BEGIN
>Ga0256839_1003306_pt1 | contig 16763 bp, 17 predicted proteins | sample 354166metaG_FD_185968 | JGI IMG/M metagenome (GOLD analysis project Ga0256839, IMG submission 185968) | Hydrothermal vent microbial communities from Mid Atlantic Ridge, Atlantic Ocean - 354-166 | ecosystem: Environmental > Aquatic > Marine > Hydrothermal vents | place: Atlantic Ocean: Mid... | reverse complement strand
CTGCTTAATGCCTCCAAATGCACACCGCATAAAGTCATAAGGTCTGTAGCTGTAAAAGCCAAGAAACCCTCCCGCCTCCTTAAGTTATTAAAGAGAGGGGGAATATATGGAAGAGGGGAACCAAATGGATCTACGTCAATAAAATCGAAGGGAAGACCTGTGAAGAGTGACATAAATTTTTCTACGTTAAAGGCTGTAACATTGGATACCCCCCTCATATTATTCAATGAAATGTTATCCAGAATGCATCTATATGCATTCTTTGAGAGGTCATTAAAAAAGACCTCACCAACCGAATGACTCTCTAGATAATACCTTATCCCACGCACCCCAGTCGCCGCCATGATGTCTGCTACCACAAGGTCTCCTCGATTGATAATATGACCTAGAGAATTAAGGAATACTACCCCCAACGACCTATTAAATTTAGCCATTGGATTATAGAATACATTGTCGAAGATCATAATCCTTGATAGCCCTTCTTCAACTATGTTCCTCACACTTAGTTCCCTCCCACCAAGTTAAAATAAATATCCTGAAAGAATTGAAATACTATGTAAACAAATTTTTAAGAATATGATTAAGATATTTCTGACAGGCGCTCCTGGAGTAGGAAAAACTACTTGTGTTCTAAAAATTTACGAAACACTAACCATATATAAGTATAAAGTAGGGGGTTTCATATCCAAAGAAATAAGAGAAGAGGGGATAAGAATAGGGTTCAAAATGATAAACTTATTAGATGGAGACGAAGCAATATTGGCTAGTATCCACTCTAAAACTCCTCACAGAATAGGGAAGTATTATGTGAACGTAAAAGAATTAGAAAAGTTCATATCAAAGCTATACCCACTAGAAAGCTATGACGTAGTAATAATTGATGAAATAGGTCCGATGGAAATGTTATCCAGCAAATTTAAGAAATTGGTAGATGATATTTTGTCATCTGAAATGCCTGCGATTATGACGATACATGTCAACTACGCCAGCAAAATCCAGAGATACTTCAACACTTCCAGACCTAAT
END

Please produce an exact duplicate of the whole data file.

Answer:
>Ga0256839_1003306_pt1 | contig 16763 bp, 17 predicted proteins | sample 354166metaG_FD_185968 | JGI IMG/M metagenome (GOLD analysis project Ga0256839, IMG submission 185968) | Hydrothermal vent microbial communities from Mid Atlantic Ridge, Atlantic Ocean - 354-166 | ecosystem: Environmental > Aquatic > Marine > Hydrothermal vents | place: Atlantic Ocean: Mid... | reverse complement strand
CTGCTTAATGCCTCCAAATGCACACCGCATAAAGTCATAAGGTCTGTAGCTGTAAAAGCCAAGAAACCCTCCCGCCTCCTTAAGTTATTAAAGAGAGGGGGAATATATGGAAGAGGGGAACCAAATGGATCTACGTCAATAAAATCGAAGGGAAGACCTGTGAAGAGTGACATAAATTTTTCTACGTTAAAGGCTGTAACATTGGATACCCCCCTCATATTATTCAATGAAATGTTATCCAGAATGCATCTATATGCATTCTTTGAGAGGTCATTAAAAAAGACCTCACCAACCGAATGACTCTCTAGATAATACCTTATCCCACGCACCCCAGTCGCCGCCATGATGTCTGCTACCACAAGGTCTCCTCGATTGATAATATGACCTAGAGAATTAAGGAATACTACCCCCAACGACCTATTAAATTTAGCCATTGGATTATAGAATACATTGTCGAAGATCATAATCCTTGATAGCCCTTCTTCAACTATGTTCCTCACACTTAGTTCCCTCCCACCAAGTTAAAATAAATATCCTGAAAGAATTGAAATACTATGTAAACAAATTTTTAAGAATATGATTAAGATATTTCTGACAGGCGCTCCTGGAGTAGGAAAAACTACTTGTGTTCTAAAAATTTACGAAACACTAACCATATATAAGTATAAAGTAGGGGGTTTCATATCCAAAGAAATAAGAGAAGAGGGGATAAGAATAGGGTTCAAAATGATAAACTTATTAGATGGAGACGAAGCAATATTGGCTAGTATCCACTCTAAAACTCCTCACAGAATAGGGAAGTATTATGTGAACGTAAAAGAATTAGAAAAGTTCATATCAAAGCTATACCCACTAGAAAGCTATGACGTAGTAATAATTGATGAAATAGGTCCGATGGAAATGTTATCCAGCAAATTTAAGAAATTGGTAGATGATATTTTGTCATCTGAAATGCCTGCGATTATGACGATACATGTCAACTACGCCAGCAAAATCCAGAGATACTTCAACACTTCCAGACCTAAT